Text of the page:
American consumers are down, but not out. At least that’s the main takeaway from the March 2023 report on consumer sentiment, which revealed a slight decline in consumer optimism from February to March.
Last June, the Michigan Consumer Sentiment Index (MCSI) dropped to 50, which was even lower than the lowest reading observed during the 2008-2009 Financial Crisis. That degree of pessimism helps illustrate the heavy burden that record inflation has placed on the shoulders of American shoppers in recent months.
According to the MCSI, consumer sentiment is currently hovering around 63, which is 13 points higher than the lows observed last June, but still well below the levels observed immediately before the pandemic. At the end of 2019, consumer sentiment was closer to 100.
Consumer sentiment actually remained robust during 2020 and 2021, despite the onset of the COVID-19 pandemic. But it started weakening in January of 2022 and has remained low since that time.
During the last 15 years, the MSCI has ranged between roughly 50 and 100—indicating an average of about 75. But the MSCI hasn’t registered above 75 since July of 2021, which means consumer sentiment in the U.S. has been below average for 20 straight months.
The MSCI is compiled on a monthly basis by the University of Michigan and is based on a national survey of 500 American households.
Market research has shown that consumer spending doesn’t drop off until people feel that their future livelihoods are under imminent threat. That means leading up to a recession, and even after the onset of a recession, consumer sentiment can remain relatively resilient.
However, when nationwide layoffs start piling up, consumer sentiment often plummets.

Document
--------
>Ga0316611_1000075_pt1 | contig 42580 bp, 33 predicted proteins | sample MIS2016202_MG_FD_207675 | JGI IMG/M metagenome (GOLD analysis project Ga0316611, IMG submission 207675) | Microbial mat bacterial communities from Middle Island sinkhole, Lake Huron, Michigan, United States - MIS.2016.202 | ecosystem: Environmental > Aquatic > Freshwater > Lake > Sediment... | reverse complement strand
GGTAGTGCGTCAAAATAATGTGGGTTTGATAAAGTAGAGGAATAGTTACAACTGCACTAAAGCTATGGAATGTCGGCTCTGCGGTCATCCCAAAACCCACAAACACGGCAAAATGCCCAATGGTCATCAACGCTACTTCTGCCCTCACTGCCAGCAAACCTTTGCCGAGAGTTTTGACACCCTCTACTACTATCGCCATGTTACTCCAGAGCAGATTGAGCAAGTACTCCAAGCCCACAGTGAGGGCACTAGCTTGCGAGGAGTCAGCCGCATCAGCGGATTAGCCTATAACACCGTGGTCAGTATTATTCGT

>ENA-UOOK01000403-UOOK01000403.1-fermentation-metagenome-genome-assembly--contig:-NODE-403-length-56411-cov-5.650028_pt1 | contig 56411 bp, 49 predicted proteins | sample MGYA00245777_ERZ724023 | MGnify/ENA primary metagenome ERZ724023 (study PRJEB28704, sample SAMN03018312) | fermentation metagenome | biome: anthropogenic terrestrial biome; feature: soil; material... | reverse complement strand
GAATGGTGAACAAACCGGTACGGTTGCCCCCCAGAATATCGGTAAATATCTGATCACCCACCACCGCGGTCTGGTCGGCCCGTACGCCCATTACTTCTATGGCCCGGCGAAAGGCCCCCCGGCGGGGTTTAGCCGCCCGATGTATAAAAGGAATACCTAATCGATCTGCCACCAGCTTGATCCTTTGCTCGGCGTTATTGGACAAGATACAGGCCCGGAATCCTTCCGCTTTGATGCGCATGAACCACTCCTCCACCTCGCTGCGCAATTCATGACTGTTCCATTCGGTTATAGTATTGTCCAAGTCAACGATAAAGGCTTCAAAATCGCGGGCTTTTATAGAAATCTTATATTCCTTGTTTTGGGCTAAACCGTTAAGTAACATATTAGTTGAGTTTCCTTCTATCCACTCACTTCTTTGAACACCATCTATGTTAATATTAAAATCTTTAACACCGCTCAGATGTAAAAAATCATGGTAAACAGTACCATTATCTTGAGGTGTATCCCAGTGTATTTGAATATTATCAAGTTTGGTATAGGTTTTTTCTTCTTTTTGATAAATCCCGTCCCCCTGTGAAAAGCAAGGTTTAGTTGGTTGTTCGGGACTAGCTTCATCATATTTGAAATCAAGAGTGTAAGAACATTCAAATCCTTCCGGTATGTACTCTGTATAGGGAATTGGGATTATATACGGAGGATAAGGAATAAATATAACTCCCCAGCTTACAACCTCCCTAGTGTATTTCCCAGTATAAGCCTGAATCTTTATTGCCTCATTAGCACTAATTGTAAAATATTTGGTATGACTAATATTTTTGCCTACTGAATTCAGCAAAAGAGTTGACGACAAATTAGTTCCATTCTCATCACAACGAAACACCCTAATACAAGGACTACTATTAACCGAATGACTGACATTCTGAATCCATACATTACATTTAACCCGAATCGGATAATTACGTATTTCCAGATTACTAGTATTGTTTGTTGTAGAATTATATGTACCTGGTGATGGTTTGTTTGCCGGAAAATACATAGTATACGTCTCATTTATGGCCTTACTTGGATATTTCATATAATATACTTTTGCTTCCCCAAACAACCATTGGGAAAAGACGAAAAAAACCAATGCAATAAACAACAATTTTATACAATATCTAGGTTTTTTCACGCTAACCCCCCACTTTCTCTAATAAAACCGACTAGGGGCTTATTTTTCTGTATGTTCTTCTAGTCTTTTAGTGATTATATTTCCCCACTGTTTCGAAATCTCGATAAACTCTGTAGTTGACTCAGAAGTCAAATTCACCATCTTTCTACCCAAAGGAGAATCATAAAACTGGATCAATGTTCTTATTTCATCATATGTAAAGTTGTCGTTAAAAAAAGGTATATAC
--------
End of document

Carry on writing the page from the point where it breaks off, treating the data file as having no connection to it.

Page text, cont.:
That means investors and traders can use the MCSI to potentially gauge the onset of a recession, because a steep decline in the index would likely indicate that a recession has already begun.
That’s valuable because recessions are typically labeled as such in hindsight using backward-looking data. Technically, a recession is defined as two successive quarters of negative growth in the country’s gross domestic product (GDP).
However, GDP figures aren’t released until well after a quarter officially ends (usually six weeks later), which is why most recessions show up on the radar after they’ve already started.
As such, market participants can use the Michigan Consumer Sentiment Index for helpful insights into the performance of the underlying economy. If the index suffers a dramatic move to the downside, that can be a real-time indicator that the U.S. has officially entered a recession.
On the other hand, a rebound in the MCSI—for example a spike back above 75—may indicate that the underlying economy is strengthening, and that the imminent risk of recession has passed, at least for the time being.
For more context on this topic, check out a new installment of In This Economy on the tastylive financial network. To follow everything moving the markets, tune into tastylive, weekdays from 7 a.m. to 4 p.m. CDT.
Sage Anderson is a pseudonym. He’s an experienced trader of equity derivatives and has managed volatility-based portfolios as a former prop trading firm employee. He’s not an employee of Luckbox, tastylive or any affiliated companies. Readers can direct questions about this blog or other trading-related subjects, to firstname.lastname@example.org.